I’m always afraid to re-read books that meant a great deal to me at one point in my life. What it they don’t stand the test of time? What if I find them insipid or boring? I’m not sure I can stand that kind of disillusionment.

So it was with some trepidation that I undertook Bird by Bird again. At one time—nearly 20 years ago—this book was my lifeline. It was encouragement—dare I say, proof—that I could be a writer. It was friendly and funny. It was the book that every creative writing major read. And even though I’d read numerous other books about writing and the writing life, this was the bible, the holy grail, of writing books. My novelist boyfriend bought it for me. I was a poet then. My copy was signed by the great Anne Lamott herself, after I’d introduced her at her lecture at my university.

In short, the book meant a lot to me.

So. Did it hold up? Yes and no. The book is pretty much how I remember it. The parts that made me laugh or were especially reassuring were still there. The thing is—I’ve changed. My writer-ly dreams then, my fears and insecurities as a poet then, my whole life then was different. I’ve been writing for nearly two decades since reading the book the first time. I’m much more confident and have much less need for a network of writers.

I’d forgotten that the book was very deliberately about fiction writing and didn’t really mention or bow to other forms of writing. I find it odd that I’d forgotten that—since I’ve never written fiction—and that she’d made that decision.

Is the advice still relevant? I suppose it’s timeless to a certain degree. She advocates daily writing, crappy first drafts, and short assignments. She’s almost annoyingly cheerful toward new aspiring writers. And she’s at her best when giving anecdotes and telling stories to drive her points home.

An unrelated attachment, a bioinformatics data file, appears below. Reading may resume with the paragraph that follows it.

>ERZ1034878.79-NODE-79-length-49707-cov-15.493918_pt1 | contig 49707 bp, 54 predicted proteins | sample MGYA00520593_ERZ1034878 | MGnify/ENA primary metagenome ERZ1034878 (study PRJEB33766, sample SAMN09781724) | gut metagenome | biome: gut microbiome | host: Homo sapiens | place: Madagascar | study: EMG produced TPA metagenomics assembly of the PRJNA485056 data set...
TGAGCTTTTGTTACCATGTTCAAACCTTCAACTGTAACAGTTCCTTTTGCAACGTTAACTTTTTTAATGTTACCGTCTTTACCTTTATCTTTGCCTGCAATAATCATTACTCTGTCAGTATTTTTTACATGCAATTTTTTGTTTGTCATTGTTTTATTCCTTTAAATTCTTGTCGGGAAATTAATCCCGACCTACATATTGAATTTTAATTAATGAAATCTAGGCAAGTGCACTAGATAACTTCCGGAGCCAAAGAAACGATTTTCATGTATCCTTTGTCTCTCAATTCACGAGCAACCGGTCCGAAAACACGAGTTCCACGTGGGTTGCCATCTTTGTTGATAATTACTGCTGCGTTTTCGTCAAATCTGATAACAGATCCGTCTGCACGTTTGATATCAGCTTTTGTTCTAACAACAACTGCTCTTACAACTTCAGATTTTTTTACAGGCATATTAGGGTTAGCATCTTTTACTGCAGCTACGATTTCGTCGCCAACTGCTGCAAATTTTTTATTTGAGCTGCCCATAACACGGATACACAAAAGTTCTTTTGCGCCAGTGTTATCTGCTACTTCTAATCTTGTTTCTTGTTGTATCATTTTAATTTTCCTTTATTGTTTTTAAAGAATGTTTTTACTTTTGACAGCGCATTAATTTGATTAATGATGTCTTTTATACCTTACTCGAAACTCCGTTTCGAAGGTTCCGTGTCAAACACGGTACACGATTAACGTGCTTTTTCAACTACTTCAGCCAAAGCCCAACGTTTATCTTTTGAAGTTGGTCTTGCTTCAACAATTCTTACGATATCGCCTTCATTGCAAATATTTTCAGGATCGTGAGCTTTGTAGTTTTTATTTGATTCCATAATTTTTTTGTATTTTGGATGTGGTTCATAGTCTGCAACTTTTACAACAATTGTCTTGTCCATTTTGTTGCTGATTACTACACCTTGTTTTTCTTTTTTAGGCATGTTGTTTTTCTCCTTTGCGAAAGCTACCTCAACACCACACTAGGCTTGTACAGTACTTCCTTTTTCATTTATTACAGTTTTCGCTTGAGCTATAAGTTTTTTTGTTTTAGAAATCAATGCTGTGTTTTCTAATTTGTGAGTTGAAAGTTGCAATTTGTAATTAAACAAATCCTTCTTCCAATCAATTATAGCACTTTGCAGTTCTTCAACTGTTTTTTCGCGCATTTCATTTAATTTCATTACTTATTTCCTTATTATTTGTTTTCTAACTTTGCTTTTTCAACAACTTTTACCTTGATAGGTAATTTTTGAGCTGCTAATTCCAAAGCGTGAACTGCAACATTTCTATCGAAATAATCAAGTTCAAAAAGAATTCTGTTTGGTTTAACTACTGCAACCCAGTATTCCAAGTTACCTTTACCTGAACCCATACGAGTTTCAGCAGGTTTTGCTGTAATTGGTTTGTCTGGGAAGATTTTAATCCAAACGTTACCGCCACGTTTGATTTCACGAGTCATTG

So, all in all, I enjoyed this romp back in time. It was like visiting a place you knew so well at one time and finding the walls were all there, and for the most part they were the same color as you recall, but it feels much smaller than you remember.

I’m glad I went back for a visit, but I’ve not lost my anxiety of re-reading books that serve as landmarks for my life. 

Would you recommend this to a friend?
How could I not?

You might also enjoy:
Any of Lamott’s nonfiction. (I’ve never read her fiction.)

Other books on writing from this era or earlier: Natalie Goldberg’s Writing Down the Bones, Julia Cameron’s The Artist’s Way, Annie Dillard’s The Writing Life, and William Stafford’s Writing the Australian Crawl.

Tuesday, April 1, 2014

Top Ten Tuesday (Gateway Books)

This week’s topic: Top Ten “Gateway” Books

These are in order of having read them—middle school up to the present.

1. Madame Curie, Eve Curie
The first biography I ever read. Possibly my first taste of nonfiction. I was enamored. I remember sitting in my middle school science lab wishing I was in the library reading Madame Curie.

2. Little Women, Louisa May Alcott
A lady named Phyllis once gave me a copy of Little Women at her garage sale. She asked if I ever read it, and I told her I hadn’t. She said every little girl needed to read Little Women. I’m so glad she gave me that book. (Oddly, though, I never identified with Jo. Am I the only one?)

3. Hattie and the Wild Waves, Barbara Cooney
This is the book that got me interested in children’s picture books.

4. Bird by Bird, Anne Lamott
I recently re-read this to see if it held up. I’ll post a review here soon.

5. Fruitful, Anne Roiphe
Just out of college, living in my efficiency apartment, just me, a couch, a TV that got two channels (poorly), and a lot of time to read. I headed to the public library every Saturday morning (my reward for doing the dishes). This is one of the first books I checked out there.

6. The Poet’s Companion, Kim Addonizio & Dorianne Laux
This was one of my very favorite books on poetry and writing. I thought every word of it was perfect. I have no idea what I’d think of it now.

7. The Spirit Catches You and You Fall Down, Anne Fadiman
It’s really hard to choose just one book to represent my years and years of reading little else but fiction. This one comes pretty close, I think. It’s especially important to me because I taught English to Hmong high schools for three summers post-college.

8. The Father, Sharon Olds
Likewise, it’s impossible to narrow down years of poetry-reading and study to one book, but this one meant a lot to me because all of the poems were about her father becoming sick. I read it as my father was beginning his journey with Parkinson’s disease.

9. Pride and Prejudice, Jane Austen
This book opened the world of classics to me. Not that I’ve read many classics, other than Austen’s other work, since. I now have a feeling they won’t be so intimidating. Especially since I don’t have to read and analyze their images, metaphors, diction, etc.

10. No Higher Honor, Condoleezza Rice
This is the book that tore down the “fear of big books wall.” To date, it’s the biggest book I’ve read.